On January 14th 2002, a horse gave birth to a rare breed of donkey. No joke.

Two Poitou donkey breeders (or more so, the only Poitou donkey breeders) in Australia contacted Goulburn Valley Equine Hospital, hoping that they would be able to assist with the reproduction of the endangered breed. Their female donkey was suffering a leg injury, which may have prevented her from carrying her foal full-term.

Scientists used artificial insemination to create an embryo. Using the sperm from male donkey Nuray, they fertilised the female donkey, named Fifi. After seven days the embryo was transferred to a standard-bred mare. The pregnancy went well, and this is the first time an endangered breed of equine has been successfully bred in a surrogate mother.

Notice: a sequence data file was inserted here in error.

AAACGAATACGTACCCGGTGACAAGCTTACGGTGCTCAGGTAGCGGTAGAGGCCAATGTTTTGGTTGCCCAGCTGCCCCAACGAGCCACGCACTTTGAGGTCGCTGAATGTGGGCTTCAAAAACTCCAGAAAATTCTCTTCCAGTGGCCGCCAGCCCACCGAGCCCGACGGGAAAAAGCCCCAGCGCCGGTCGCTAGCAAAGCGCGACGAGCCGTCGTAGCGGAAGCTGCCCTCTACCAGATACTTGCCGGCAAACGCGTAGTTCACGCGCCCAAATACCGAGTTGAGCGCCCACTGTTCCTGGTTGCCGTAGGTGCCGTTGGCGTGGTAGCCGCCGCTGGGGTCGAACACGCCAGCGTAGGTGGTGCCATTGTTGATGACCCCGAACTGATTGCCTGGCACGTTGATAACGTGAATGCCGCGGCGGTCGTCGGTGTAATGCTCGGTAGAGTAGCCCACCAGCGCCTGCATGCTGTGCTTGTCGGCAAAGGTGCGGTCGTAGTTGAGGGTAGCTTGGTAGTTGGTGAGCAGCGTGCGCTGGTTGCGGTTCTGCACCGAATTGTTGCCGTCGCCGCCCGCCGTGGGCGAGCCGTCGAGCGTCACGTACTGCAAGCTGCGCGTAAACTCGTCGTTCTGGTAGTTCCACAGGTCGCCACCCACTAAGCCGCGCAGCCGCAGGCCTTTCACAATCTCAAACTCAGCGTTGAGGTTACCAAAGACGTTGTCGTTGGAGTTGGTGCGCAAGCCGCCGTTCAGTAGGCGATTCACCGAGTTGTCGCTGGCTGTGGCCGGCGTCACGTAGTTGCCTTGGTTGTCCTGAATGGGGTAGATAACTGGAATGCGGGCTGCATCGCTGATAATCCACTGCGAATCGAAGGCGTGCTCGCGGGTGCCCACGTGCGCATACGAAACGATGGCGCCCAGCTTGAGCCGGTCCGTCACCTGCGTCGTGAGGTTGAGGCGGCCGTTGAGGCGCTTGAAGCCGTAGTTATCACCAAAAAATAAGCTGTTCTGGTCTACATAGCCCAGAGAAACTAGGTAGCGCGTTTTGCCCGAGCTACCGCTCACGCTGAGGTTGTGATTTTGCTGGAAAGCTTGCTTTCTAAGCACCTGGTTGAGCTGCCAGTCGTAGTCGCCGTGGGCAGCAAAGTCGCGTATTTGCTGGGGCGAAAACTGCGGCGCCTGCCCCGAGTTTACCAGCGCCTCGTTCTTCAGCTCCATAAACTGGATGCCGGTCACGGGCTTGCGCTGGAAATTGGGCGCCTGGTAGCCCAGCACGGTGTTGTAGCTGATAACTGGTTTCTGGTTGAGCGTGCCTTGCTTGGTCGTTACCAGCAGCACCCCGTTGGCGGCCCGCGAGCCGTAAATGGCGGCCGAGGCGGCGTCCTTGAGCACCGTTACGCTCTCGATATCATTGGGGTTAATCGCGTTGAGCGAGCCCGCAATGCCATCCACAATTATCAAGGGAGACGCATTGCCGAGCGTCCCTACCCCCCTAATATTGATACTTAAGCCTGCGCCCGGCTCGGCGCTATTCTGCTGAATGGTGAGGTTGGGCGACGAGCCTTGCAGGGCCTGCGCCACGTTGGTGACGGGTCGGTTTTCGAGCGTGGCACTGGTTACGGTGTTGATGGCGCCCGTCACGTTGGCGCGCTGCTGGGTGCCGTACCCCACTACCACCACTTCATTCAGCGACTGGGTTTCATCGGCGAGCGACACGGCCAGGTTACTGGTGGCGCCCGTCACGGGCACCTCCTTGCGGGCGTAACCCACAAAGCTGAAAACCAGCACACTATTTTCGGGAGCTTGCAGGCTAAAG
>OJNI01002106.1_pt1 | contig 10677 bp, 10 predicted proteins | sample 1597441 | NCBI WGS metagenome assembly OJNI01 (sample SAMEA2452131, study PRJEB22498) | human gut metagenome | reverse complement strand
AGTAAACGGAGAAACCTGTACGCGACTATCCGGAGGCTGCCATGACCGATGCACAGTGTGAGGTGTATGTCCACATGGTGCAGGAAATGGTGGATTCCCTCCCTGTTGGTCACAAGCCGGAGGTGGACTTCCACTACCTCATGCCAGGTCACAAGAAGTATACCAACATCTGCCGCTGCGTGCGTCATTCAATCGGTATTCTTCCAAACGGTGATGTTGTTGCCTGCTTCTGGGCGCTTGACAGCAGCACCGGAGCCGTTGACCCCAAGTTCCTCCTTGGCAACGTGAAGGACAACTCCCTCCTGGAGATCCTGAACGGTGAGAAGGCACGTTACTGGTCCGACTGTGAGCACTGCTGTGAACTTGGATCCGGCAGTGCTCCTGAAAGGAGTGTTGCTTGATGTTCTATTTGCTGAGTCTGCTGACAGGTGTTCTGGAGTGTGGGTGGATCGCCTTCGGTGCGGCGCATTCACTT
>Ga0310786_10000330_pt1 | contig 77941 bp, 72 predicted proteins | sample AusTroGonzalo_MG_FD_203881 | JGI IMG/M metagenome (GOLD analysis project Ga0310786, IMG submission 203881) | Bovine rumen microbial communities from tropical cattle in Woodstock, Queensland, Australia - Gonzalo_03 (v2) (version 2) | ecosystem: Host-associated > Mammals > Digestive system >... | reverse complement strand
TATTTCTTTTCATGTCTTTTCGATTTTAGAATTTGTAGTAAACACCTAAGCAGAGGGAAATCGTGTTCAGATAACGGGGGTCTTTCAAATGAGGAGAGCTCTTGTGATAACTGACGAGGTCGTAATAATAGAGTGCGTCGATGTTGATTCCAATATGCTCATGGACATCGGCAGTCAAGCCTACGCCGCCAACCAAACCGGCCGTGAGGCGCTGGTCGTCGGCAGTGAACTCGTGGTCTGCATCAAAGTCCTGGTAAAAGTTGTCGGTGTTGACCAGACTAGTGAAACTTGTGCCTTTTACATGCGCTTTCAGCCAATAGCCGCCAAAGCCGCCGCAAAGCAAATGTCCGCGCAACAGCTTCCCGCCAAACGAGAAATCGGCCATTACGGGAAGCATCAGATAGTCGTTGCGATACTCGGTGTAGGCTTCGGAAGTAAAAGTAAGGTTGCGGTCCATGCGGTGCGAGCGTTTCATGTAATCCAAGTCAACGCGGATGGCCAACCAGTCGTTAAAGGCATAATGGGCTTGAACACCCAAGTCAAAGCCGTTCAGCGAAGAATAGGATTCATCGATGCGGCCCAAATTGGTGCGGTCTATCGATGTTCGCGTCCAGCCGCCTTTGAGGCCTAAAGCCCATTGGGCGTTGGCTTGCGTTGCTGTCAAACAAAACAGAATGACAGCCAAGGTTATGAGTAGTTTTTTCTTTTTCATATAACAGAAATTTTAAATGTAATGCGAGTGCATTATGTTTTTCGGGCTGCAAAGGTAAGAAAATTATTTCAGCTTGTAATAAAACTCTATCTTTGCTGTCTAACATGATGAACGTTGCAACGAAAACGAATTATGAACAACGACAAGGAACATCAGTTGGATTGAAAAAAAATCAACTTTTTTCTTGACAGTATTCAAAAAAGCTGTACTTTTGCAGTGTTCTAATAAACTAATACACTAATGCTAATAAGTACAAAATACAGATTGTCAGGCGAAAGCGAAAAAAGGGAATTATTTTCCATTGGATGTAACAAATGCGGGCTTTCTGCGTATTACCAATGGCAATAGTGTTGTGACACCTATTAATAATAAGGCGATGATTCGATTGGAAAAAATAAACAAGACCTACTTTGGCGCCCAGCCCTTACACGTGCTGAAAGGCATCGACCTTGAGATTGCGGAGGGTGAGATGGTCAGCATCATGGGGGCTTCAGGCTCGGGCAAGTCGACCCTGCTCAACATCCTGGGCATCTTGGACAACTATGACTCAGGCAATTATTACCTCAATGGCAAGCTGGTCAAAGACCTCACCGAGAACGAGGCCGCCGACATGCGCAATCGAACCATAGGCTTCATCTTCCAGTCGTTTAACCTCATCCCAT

This reminds me of talk from a few years ago about using dogs to carry cloned pandas, as the pregnancies of pandas do not have high success rates. Dogs were to be used as they have a similar gestation period and milk in relation to pandas. These advances in biology are more amazing each year, and it will be interesting to see how more advanced our knowledge in the area will be in a few years.

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